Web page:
Volvo researches animal collision avoidance system

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  • Image: Volvo6-11 Animals night.jpg
Image: Volvo6-11 Eidehall OK.jpg

"In an impact with a moose, there is a relatively high risk of personal injury," said Volvo's active safety systems expert, Andreas Eidehall.

Wild animal road kills may be a source of food in some countries, including the U.S., but animals can also be the source of serious accidents and vehicle occupant injuries.

Volvo, which has developed one of the world’s most extensive portfolios of safety and accident prevention technologies, is now refining a system that reliably identifies an animal, alerts the driver, and if necessary applies a vehicle’s brakes.

The system is an extrapolation of the company’s radar and infrared (IR) technology that is used to provide similar alerts and braking action for pedestrian safety, including city environments.

Volvo active safety specialist Andreas Eidehall said the animal collision avoidance program was initiated last year but that much work remained to be completed as various technologies needed to be evaluated, software developed, and decision-making mechanisms established.

“During demonstrations of Volvo’s Pedestrian Protection with Auto Brake, we were often asked about protection from accidents with wild animals,” he explained. So the company started the accident prevention animal alert and action program. Although full details remain confidential to Volvo, the system now under development involves a radar sensor and IR camera that can register the traffic situation.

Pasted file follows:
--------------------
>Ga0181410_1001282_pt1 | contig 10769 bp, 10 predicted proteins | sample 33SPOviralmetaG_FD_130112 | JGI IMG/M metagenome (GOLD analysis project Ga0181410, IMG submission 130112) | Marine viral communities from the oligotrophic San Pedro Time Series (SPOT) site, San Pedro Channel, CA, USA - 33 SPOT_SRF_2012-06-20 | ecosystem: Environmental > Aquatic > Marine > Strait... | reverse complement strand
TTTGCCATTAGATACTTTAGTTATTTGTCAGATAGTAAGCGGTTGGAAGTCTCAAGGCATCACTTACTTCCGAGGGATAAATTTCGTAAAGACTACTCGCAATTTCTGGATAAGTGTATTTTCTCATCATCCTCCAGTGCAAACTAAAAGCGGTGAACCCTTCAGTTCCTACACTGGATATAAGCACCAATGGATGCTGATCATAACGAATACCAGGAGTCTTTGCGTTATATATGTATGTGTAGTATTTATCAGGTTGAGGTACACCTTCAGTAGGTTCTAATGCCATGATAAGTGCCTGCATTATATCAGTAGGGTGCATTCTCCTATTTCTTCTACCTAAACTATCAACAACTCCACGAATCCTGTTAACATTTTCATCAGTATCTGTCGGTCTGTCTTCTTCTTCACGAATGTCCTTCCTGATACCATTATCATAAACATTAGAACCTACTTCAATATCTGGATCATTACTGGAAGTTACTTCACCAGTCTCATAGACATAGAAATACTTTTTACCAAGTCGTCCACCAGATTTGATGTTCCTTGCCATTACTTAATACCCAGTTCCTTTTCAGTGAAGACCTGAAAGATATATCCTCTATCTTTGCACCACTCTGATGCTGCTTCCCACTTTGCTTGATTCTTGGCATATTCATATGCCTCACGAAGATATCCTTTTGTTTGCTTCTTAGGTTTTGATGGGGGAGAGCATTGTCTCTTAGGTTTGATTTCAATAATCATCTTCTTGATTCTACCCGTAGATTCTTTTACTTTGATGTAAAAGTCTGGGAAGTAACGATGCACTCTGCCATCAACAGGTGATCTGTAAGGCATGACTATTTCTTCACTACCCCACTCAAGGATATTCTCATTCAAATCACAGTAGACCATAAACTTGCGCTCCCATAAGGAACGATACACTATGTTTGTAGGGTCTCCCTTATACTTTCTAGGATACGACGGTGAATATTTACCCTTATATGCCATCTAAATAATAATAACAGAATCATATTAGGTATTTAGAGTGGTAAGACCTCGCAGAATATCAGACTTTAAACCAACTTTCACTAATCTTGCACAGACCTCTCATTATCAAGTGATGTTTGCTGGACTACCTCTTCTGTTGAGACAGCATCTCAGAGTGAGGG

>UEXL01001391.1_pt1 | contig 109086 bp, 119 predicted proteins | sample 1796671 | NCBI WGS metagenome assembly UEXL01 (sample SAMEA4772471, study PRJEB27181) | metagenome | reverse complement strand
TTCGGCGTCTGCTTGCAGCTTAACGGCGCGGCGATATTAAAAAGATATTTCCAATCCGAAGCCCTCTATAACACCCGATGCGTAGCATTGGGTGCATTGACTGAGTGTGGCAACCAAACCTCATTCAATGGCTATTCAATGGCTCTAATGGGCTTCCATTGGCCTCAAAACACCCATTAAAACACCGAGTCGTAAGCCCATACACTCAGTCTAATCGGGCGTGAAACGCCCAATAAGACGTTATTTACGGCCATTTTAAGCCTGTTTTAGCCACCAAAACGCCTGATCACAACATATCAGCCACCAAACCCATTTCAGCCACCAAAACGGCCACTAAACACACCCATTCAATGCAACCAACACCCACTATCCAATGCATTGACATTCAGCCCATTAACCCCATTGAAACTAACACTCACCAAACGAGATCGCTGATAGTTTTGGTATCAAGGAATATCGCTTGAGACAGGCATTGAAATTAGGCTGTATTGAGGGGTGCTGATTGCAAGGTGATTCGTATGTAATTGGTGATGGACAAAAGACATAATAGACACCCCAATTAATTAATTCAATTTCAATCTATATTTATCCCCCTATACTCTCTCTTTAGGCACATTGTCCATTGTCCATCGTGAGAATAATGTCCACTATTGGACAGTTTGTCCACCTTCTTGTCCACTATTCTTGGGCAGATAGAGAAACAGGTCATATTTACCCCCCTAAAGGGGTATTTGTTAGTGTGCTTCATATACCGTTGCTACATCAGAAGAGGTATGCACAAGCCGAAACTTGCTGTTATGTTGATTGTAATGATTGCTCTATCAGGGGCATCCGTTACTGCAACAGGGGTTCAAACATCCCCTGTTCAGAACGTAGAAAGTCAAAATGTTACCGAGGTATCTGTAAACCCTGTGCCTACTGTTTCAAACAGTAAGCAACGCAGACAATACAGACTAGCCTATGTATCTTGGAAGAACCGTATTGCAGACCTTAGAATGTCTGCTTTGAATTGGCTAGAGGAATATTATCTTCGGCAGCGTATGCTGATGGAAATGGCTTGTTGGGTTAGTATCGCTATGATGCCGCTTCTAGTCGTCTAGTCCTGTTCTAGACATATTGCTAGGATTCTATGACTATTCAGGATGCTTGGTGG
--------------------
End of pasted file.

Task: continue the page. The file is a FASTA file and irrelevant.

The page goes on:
“It is essential for the system to also be able to function in the dark, since most collisions with wild animals take place at dawn and dusk during the winter months," said Eidehall. "The camera monitors the road ahead and, if an animal is within range, the system alerts the driver with an audible signal. If the driver does not react, the vehicle’s brakes are automatically applied.”

Eidehall’s team’s aim is for the system to function at normal rural highway speeds. Even if it cannot prevent a collision, it would mitigate its effects.

Although pedestrians vary in size, teaching the system to recognize different types of animals is not easy. To establish a database, a specialist team spent time in an animal park digitally logging film sequences of animals and their patterns of behavior.

The researchers focused particularly on moose, red deer, and fallow deer, having previously laid down a fodder trail. Research priority is at present given to large animals that can cause the most damage/injury to a car and its occupants.

Typically in Sweden, some 40,000 accidents involving wild animals are reported every year (47,000 in 2010), with moose topping the danger chart. In a collision, it is common for moose to roll across the front of a car and its windshield.

The Swedish Advisory Council on Accidents Involving Wild Animals put moose events at 7000 last year. And the U.S. Insurance Institute for Highway Safety’s statistics for the period 1993-2007 show that 2499 people died in road accidents involving animals, with November the most dangerous month, showing a typical 30% increase in accident rate.

So avoiding collisions with animals is regarded by Volvo as an important area to prioritize. “And we know that there is a considerable market interest in this type of safety system," said Eidehall. "We will present a market-ready system within a few years.”

The animal avoidance program is part of Volvo’s Vision for 2020: that nobody should suffer serious injury in a new Volvo.

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